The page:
EnShalla turns food bags into chic totes
Ever since we came across these gorgeous bags, we have been in love with En Shalla and the wonderful couple behind the brand, Daren and Maryam Boner. So we thought it would be nice to hop on a Zoom and get Daren to tell us the story of how the En Shalla brand and the Food Bag Project came to life. As it turns out, it's as much a design story as one about experimenting and giving discarded materials a second life, while investing in Moroccan craftsmanship.
Hi Daren! So, can you tell us about how you founded En Shalla and then The Food Bag Foundation, these two distinctive and beautiful projects?
Yes. So, I met Maryam in 1991. She is from Morocco, I'm from London.
When I was visiting Morocco, I noticed these slippers, but local artisans often lacked consistency in their work, or maybe the leather quality wasn’t great. And I loved the idea of handmade in Morocco because the skill and workmanship we saw was great. So, we thought why not try to bridge that gap?
So first we started making luxury babouches and selling them. We could tell they were becoming trendy because we had Japanese cool kids buying them.
At the time, handbags and accessories were taking off quite a lot. We came to Morocco 17 years ago and the initial idea was to take a classic Moroccan product and twist it. Working with artisans here, but viewing things through my eyes, a London mentality. So, we started twisting things around, changing up the materials. As simple as that, a simple and fresh vision.
That’s how we got going with En Shalla and it’s been growing ever since, you know, it’s our baby.
And what a beautiful baby that is! So how did you start your upcycled range?
Well, when we first came here, I noticed that people were recycling everything. Coming from a Western background, I found that fascinating, we waste so many things, but here everything gets a second life. Nothing goes to waste.
Out of necessity, people are constantly recycling materials to re-use them. I found this very refreshing since I first got to the country in 1993 and we decided to embrace this for the brand as much as we can.
But despite that, there is still lots of plastic around to work with, all the time. So that’s how we started working with these industrial food bags, about five years ago, as a base for some designs. I was interested in the grid-like weave, created like pixelated designs.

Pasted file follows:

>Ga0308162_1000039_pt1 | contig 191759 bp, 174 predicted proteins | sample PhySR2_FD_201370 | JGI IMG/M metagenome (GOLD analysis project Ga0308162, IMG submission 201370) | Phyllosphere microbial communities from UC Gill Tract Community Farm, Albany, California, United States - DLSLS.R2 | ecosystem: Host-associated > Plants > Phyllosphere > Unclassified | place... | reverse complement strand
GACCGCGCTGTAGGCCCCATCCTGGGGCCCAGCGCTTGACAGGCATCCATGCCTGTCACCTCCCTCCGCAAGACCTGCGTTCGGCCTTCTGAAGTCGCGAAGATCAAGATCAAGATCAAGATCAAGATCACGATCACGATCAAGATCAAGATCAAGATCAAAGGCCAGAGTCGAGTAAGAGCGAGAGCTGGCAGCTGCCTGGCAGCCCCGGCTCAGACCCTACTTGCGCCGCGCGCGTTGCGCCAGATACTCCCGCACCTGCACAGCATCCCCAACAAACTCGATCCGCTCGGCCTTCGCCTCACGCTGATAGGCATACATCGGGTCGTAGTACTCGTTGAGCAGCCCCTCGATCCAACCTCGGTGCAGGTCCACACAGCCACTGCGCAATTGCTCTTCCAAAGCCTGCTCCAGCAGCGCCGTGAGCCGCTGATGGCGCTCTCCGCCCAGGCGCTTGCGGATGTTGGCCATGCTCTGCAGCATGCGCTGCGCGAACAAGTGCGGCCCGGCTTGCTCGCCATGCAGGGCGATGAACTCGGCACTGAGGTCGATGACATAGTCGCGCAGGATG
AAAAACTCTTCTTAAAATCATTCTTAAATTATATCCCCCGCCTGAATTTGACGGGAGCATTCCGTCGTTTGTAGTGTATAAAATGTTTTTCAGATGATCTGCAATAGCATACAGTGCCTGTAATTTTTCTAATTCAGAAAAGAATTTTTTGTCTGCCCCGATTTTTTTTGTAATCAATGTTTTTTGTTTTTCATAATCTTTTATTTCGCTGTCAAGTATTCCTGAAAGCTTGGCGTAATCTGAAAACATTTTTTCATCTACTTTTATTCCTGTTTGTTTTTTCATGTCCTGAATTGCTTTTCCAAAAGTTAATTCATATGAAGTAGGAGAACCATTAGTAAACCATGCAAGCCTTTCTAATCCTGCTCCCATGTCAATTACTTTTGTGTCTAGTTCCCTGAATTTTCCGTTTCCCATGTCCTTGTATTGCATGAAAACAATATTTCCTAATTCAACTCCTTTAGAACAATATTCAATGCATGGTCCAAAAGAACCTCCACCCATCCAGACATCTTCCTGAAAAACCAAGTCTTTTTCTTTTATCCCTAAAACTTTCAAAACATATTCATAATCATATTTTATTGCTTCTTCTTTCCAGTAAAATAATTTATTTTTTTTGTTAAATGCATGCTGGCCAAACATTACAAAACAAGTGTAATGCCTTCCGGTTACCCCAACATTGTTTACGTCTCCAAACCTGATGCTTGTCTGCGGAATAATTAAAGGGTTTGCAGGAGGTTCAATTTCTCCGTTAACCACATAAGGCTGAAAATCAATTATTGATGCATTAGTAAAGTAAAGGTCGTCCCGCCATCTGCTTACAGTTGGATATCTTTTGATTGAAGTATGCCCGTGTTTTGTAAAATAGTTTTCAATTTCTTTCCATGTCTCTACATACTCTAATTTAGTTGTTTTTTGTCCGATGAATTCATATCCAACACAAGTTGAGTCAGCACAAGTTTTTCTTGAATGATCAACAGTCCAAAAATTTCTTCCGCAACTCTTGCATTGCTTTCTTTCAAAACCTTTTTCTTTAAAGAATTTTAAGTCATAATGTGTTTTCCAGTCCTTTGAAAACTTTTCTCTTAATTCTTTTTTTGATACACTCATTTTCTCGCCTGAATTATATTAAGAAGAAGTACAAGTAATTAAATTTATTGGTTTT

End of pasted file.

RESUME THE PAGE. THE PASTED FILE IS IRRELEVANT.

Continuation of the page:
Yes, we picked up on that from the language on your website explains how these industrial bags give you a formatted form of canvas.
Exactly. Which is like the kind of embroidery or cross stitch patterns we do when we are kids, so it was almost like going back to school. I started messing around with those and incorporated these bags within En Shalla and they sold really well.
But then I could tell that this side of the business was getting its own kind of identity, and the customers who were buying these bags weren’t necessarily buying from En Shalla. And then we decided to start working towards a foundation, which we are still in the process of creating. We want to start an education fund to support children’s education via the profits from these upcycled products.
We’ve noticed an evolution since I first discovered your ‘food’ bags. You've done some super fun brights, mixed colours and very graphic. Are you finding people are driven to this product easily through social media?
Yes, we only launched the dedicated Instagram about a year ago, but we are seeing it gain momentum recently which is exciting.
When I look back, I’m not from a fashion background but everything I made had to have a visual impact. Our bags are getting better and better, because we’ve learned to make them more and more practical, that’s been what we have been working towards with En Shalla.
Visual impact has always been my first goal rather than practicality.
So, it’s true, the Food Bags Foundation suit me because they’re like blank canvases, that I can transform into pieces of art and I love that. I’d go as far as saying it's endless what we can do with them.
We totally agree. They look so good, a perfect collection for the coming summer! Do you have any images of the food bags when they are filled with the rice or couscous? We really enjoyed learning the reason behind the three sizes of your bags is because it corresponds to the kgs amounts of food the bags carried in their original life.
Yes. Each bag comes in 3 sizes: 10kg = Small : 25kg = Medium : 50kg = Large. These are the amounts of food the bags carried in their original life and we love to keep this concept.
You know, in the beginning, we got a bit too complicated and so now there are three size handles, three size bags: it's easy, it's clear.
The result is architectural in design because it's so clean but then also its ethical and artisan made. I like mixing all these aspects in these collections.
We couldn’t agree more. Thanks so much for your work, we can’t wait to take our bags out!
Lovely. Thanks so much. Nice talking to you!